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Love, says the apostle, ver. 10, doth not injure another. Therefore love is the sum, or substance of the law; or love is that which fulfills the law, that is, satisfies it. But surely to do no injury to another 26 does not satisfy the divine law. The apostle appears to be treating, in this place, of those duties which individuals owe to individuals in society, and by the performance of which peace and harmony among men are promoted. For having spoken of the duties which men owe to magistrates, ver. 1, he proceeds, in ver. 8, to treat of those social duties which would be discharged by owing no man any thing but the love which the law of Christ requires. Possessing

26 That the law is fulfilled by love, is proved from this, that love doth not injure any one.

From whence it appears, that the law concerning which the apostle is speaking cannot be the divine law, which requires the performance of all duties positive as well as negative, but the civil, which, as far as relates to the mutual duties of citizens, especially requires that one shall not injure another. But the meaning of Gal. v. 14 is different. For there the whole law is said to be fulfilled ($ xi.) by one precept, namely this—thou shalt love thy neighbour as thyself. This certainly means more than not to injure any one, and expresses the spirit of the law of Christ (vi. 2.) There are two things (ver. 6. 1 John iii. 23. Eph. i. 15. Col. i. 4) which the gospel requires ;-faith towards Christ and love towards men. Gratitude for favours received, and love towards a benefactor, arise spontaneously [1 John iv. 16, comp. with 9, &c.] But if together with faith, which the apostles assume as the foundation, a man have love to God, he will not only be observant of those things which relate immediately to God, but he will endeavour to keep all the other commands of God. Whoever loves God truly, will study to do his will (1 John v. 3), nor can he be negligent of the duties which he owes to his neighbour (iv. 29; ii. 9; iii. 10, 14, 17.)

this love, Christians at Rome would certainly fulfil those duties which, according to the civil law, they owed to their fellow citizens. For all the divine commandments, which have also the authority of civil law, as far as they relate to the public good, and those statutes of the nation which contemplate the mutual duties of citizens, are contained in this one precept thou shalt love thy neighbour as thyself ? ver. 9. The requirements of the civil law amount to this, that one should do no injury to another. He therefore is certainly free from a violation of this law, who proceeds further, and endeavours to love others. It is plain then, that love satisfies the civil law which prescribes the mutual duties of citizens.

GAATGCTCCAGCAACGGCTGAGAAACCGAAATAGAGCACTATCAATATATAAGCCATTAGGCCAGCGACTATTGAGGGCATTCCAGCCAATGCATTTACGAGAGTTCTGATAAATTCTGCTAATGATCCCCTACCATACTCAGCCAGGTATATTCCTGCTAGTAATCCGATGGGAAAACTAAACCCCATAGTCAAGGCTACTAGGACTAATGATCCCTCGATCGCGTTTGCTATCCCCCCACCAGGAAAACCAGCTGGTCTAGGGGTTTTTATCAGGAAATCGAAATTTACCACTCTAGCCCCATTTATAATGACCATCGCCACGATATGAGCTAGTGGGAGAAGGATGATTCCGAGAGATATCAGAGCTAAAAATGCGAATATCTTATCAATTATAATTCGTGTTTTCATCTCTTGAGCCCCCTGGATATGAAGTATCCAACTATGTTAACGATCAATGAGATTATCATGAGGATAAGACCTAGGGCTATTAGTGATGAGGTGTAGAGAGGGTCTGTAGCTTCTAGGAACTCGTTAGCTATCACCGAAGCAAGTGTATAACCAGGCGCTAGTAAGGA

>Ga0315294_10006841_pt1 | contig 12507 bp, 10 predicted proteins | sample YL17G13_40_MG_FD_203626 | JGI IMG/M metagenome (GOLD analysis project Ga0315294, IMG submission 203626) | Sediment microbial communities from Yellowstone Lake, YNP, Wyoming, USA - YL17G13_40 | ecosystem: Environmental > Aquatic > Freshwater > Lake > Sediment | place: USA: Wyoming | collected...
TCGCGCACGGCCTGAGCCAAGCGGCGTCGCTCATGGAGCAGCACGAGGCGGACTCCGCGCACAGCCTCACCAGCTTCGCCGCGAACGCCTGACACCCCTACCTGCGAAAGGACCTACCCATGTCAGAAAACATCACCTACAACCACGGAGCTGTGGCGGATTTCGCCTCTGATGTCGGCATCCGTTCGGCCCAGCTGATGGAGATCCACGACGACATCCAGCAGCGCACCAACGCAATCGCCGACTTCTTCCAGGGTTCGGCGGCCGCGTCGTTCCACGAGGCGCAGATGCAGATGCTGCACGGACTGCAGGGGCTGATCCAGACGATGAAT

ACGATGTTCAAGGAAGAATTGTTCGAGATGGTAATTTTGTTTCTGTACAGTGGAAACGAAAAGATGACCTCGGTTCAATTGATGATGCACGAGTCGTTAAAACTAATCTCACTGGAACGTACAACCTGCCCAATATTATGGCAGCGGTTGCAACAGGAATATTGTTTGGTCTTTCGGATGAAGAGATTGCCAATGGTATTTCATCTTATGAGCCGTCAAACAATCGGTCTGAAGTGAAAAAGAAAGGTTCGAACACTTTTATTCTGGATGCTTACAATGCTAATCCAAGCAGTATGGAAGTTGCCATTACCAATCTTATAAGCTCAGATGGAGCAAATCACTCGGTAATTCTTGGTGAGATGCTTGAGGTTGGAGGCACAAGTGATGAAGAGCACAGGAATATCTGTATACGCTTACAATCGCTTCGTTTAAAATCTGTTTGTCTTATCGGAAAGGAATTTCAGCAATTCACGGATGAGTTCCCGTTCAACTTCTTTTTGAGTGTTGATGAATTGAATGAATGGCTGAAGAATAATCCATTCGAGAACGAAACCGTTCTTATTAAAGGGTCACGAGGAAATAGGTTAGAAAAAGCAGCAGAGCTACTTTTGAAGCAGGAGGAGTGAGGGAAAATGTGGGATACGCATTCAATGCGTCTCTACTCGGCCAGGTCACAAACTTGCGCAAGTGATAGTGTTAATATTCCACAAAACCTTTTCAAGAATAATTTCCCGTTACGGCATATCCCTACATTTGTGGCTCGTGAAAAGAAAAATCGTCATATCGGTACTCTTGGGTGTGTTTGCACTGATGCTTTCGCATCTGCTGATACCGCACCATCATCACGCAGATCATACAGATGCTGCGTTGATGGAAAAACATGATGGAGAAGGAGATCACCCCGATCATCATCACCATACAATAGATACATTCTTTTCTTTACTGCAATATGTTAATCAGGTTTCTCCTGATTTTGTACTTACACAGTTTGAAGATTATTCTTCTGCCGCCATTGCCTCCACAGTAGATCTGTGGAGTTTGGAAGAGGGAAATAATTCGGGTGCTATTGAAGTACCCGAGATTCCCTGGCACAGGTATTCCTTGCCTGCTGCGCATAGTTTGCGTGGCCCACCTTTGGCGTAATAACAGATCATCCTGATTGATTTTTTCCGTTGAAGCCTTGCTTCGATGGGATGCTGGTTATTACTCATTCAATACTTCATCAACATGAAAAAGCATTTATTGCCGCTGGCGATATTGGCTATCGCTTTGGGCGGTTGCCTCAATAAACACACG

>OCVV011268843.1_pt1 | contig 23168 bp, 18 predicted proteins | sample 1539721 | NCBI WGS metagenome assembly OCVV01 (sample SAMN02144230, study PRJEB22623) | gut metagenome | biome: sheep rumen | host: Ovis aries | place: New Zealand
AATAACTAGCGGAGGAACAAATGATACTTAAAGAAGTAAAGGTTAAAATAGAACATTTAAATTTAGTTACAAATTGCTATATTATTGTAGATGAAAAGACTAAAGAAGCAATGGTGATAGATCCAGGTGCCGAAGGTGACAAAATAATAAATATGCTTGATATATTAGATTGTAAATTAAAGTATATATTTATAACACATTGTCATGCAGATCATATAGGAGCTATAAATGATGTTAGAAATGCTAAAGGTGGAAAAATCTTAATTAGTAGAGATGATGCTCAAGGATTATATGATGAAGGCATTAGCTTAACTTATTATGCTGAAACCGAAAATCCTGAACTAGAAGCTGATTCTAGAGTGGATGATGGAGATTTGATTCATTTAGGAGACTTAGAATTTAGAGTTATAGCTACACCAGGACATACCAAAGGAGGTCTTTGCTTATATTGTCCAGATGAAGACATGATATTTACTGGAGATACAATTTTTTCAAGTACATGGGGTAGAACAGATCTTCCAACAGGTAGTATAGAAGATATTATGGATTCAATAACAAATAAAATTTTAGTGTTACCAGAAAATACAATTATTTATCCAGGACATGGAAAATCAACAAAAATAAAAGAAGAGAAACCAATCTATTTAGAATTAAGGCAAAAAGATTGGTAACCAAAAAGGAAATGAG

$ XIV.

ROMANS xi. 25; xv. 29.

Finally, since the word aangwa may be applied to a multitude of material things, or to any thing which occupies space, ( iv. viii); it may also be applied to a multitude of all other things. Accordingly we read in Rom. xi. 25, that blindness has happened, not to all Israel, but to a part, until tò màngwua TūvěTvã, the multitude of the Gentiles, that is, many Gentiles have come in, that is, into the society of that better part of Israel to which blindness has not happened, ver. 5, 7, Or, according to the metaphor here used by the Apostle,—until many Gentiles shall have been grafted into the good olive tree, some of whose branches have been broken off.

The same signification of the word aangwa appears in xv. 29, where the Apostle expresses a hope that he should come, with a multitude of the blessings, év mina gújati súaoyias, of the Gospel, to Rome; that is, that he should bring to them the richest blessings of the Gospel. We are not unwilling, however, that the word aangwia should here be considered as denoting a supplement ($ iv. vi.) and should be thus interpreted ; -I trust that when I come, I shall bring with me a supply of the blessings of the Gospel of Christ, that is, the remaining xagiquata TVEIMATIZd, Rom. i. 11, which the church at Rome, for the most part, needed. For the church of Rome had not yet been visited by any one of the apostles, whose peculiar office it was, as we learn from a few remarkable facts, 2 Tim. i. 6, to impart extraordinary gifts.

ON THE

INTERPRETATION OF ISAIAH,

CHAP. LII. 12.-LIII.

BY ERNEST WILHELM HENGSTENBERG,

TROFESSOR OF THEOLOGY AT BERLIN.

TRANSLATED BY

JAMES F. WARNER,

OF THE THEOLOGICAL SEMINARY, ANDOVER.

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